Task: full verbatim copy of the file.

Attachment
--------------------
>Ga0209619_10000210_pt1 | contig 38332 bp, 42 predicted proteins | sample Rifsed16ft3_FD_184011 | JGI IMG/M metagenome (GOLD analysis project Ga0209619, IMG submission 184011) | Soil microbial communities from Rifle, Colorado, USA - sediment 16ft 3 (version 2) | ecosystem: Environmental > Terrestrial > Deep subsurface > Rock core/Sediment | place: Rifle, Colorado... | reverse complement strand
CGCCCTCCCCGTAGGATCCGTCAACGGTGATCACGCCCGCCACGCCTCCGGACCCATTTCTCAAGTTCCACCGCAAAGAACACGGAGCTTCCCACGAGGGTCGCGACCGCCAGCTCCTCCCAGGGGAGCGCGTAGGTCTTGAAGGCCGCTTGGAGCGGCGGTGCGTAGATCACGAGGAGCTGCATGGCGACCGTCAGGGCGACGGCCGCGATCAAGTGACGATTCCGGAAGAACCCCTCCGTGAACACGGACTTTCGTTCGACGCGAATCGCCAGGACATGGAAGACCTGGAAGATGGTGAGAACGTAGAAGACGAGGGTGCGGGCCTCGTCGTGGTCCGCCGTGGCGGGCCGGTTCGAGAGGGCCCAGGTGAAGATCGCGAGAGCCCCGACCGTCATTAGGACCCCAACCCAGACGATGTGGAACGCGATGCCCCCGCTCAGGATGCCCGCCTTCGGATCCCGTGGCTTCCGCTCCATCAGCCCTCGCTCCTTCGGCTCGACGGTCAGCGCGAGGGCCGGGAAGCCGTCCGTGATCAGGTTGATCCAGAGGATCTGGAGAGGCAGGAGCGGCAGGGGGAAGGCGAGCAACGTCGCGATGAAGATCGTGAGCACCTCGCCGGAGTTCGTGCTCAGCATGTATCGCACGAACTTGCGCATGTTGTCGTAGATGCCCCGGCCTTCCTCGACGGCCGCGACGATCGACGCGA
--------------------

>Ga0209619_10000210_pt1 | contig 38332 bp, 42 predicted proteins | sample Rifsed16ft3_FD_184011 | JGI IMG/M metagenome (GOLD analysis project Ga0209619, IMG submission 184011) | Soil microbial communities from Rifle, Colorado, USA - sediment 16ft 3 (version 2) | ecosystem: Environmental > Terrestrial > Deep subsurface > Rock core/Sediment | place: Rifle, Colorado... | reverse complement strand
CGCCCTCCCCGTAGGATCCGTCAACGGTGATCACGCCCGCCACGCCTCCGGACCCATTTCTCAAGTTCCACCGCAAAGAACACGGAGCTTCCCACGAGGGTCGCGACCGCCAGCTCCTCCCAGGGGAGCGCGTAGGTCTTGAAGGCCGCTTGGAGCGGCGGTGCGTAGATCACGAGGAGCTGCATGGCGACCGTCAGGGCGACGGCCGCGATCAAGTGACGATTCCGGAAGAACCCCTCCGTGAACACGGACTTTCGTTCGACGCGAATCGCCAGGACATGGAAGACCTGGAAGATGGTGAGAACGTAGAAGACGAGGGTGCGGGCCTCGTCGTGGTCCGCCGTGGCGGGCCGGTTCGAGAGGGCCCAGGTGAAGATCGCGAGAGCCCCGACCGTCATTAGGACCCCAACCCAGACGATGTGGAACGCGATGCCCCCGCTCAGGATGCCCGCCTTCGGATCCCGTGGCTTCCGCTCCATCAGCCCTCGCTCCTTCGGCTCGACGGTCAGCGCGAGGGCCGGGAAGCCGTCCGTGATCAGGTTGATCCAGAGGATCTGGAGAGGCAGGAGCGGCAGGGGGAAGGCGAGCAACGTCGCGATGAAGATCGTGAGCACCTCGCCGGAGTTCGTGCTCAGCATGTATCGCACGAACTTGCGCATGTTGTCGTAGATGCCCCGGCCTTCCTCGACGGCCGCGACGATCGACGCGA